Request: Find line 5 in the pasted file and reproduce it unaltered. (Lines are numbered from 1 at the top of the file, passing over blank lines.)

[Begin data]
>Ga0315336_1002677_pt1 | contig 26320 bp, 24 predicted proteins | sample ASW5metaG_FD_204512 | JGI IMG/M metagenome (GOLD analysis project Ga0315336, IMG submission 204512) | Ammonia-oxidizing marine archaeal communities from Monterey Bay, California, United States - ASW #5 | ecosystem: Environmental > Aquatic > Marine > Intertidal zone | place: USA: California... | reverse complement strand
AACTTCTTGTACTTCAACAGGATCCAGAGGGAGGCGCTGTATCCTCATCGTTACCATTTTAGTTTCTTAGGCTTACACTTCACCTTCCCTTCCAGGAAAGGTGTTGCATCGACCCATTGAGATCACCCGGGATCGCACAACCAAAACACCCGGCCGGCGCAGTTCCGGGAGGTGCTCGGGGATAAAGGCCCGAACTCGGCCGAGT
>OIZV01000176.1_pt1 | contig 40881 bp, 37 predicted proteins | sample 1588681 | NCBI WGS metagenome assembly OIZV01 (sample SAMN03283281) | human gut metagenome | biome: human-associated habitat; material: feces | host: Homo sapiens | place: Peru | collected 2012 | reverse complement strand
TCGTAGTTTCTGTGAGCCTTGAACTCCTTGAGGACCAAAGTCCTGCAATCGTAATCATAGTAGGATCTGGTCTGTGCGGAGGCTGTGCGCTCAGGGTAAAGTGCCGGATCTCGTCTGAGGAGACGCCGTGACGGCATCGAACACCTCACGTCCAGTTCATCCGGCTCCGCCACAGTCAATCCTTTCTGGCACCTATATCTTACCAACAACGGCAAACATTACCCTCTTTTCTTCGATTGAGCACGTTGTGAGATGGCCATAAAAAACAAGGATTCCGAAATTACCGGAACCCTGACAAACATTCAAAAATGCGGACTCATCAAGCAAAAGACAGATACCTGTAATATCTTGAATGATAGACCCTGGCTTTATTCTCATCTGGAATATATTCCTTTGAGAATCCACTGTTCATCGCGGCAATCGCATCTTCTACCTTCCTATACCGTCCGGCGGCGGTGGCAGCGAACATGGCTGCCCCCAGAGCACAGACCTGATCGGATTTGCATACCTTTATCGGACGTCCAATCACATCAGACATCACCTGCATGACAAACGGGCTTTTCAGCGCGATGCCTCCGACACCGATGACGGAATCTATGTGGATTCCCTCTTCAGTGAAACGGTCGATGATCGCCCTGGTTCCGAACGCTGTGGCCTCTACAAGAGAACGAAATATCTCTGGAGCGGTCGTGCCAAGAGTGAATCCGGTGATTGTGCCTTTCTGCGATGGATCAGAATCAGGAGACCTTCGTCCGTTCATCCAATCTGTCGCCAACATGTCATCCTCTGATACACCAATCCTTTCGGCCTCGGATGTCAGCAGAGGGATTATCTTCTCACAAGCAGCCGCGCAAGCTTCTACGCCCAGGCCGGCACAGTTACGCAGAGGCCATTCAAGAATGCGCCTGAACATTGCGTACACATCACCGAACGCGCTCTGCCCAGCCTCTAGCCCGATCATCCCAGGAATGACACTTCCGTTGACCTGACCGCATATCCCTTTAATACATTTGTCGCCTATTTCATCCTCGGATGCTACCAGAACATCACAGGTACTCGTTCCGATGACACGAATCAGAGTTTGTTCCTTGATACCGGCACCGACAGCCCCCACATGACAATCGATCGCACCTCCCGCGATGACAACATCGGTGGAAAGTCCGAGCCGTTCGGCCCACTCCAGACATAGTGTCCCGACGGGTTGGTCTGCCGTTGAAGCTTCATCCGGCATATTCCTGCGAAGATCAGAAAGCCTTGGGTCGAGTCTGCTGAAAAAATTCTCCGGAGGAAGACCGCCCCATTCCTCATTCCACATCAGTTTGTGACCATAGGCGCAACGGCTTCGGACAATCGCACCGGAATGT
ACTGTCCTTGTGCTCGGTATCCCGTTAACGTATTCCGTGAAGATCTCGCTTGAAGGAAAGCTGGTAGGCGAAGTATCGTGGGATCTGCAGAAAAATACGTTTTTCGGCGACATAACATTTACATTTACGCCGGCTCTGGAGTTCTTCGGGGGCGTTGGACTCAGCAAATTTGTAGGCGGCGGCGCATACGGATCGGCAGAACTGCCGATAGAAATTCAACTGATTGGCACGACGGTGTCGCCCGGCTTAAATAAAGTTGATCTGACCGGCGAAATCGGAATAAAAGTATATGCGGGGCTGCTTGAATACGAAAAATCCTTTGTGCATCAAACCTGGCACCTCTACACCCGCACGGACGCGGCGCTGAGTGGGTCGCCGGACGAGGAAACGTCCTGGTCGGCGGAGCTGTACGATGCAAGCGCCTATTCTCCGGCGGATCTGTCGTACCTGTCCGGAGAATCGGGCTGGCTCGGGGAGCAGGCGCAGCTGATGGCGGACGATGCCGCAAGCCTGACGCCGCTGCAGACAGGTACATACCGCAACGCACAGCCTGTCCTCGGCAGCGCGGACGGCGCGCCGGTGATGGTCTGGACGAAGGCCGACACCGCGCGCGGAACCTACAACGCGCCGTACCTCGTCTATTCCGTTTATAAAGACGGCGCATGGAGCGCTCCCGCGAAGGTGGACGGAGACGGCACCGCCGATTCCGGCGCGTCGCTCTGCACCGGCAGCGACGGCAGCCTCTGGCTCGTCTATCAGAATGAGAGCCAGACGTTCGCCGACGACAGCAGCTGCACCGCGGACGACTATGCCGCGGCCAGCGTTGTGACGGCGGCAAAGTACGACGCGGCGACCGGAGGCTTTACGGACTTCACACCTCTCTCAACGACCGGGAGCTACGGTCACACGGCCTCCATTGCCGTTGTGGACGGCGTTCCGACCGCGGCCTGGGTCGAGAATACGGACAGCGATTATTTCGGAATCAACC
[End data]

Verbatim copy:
ACTGTCCTTGTGCTCGGTATCCCGTTAACGTATTCCGTGAAGATCTCGCTTGAAGGAAAGCTGGTAGGCGAAGTATCGTGGGATCTGCAGAAAAATACGTTTTTCGGCGACATAACATTTACATTTACGCCGGCTCTGGAGTTCTTCGGGGGCGTTGGACTCAGCAAATTTGTAGGCGGCGGCGCATACGGATCGGCAGAACTGCCGATAGAAATTCAACTGATTGGCACGACGGTGTCGCCCGGCTTAAATAAAGTTGATCTGACCGGCGAAATCGGAATAAAAGTATATGCGGGGCTGCTTGAATACGAAAAATCCTTTGTGCATCAAACCTGGCACCTCTACACCCGCACGGACGCGGCGCTGAGTGGGTCGCCGGACGAGGAAACGTCCTGGTCGGCGGAGCTGTACGATGCAAGCGCCTATTCTCCGGCGGATCTGTCGTACCTGTCCGGAGAATCGGGCTGGCTCGGGGAGCAGGCGCAGCTGATGGCGGACGATGCCGCAAGCCTGACGCCGCTGCAGACAGGTACATACCGCAACGCACAGCCTGTCCTCGGCAGCGCGGACGGCGCGCCGGTGATGGTCTGGACGAAGGCCGACACCGCGCGCGGAACCTACAACGCGCCGTACCTCGTCTATTCCGTTTATAAAGACGGCGCATGGAGCGCTCCCGCGAAGGTGGACGGAGACGGCACCGCCGATTCCGGCGCGTCGCTCTGCACCGGCAGCGACGGCAGCCTCTGGCTCGTCTATCAGAATGAGAGCCAGACGTTCGCCGACGACAGCAGCTGCACCGCGGACGACTATGCCGCGGCCAGCGTTGTGACGGCGGCAAAGTACGACGCGGCGACCGGAGGCTTTACGGACTTCACACCTCTCTCAACGACCGGGAGCTACGGTCACACGGCCTCCATTGCCGTTGTGGACGGCGTTCCGACCGCGGCCTGGGTCGAGAATACGGACAGCGATTATTTCGGAATCAACC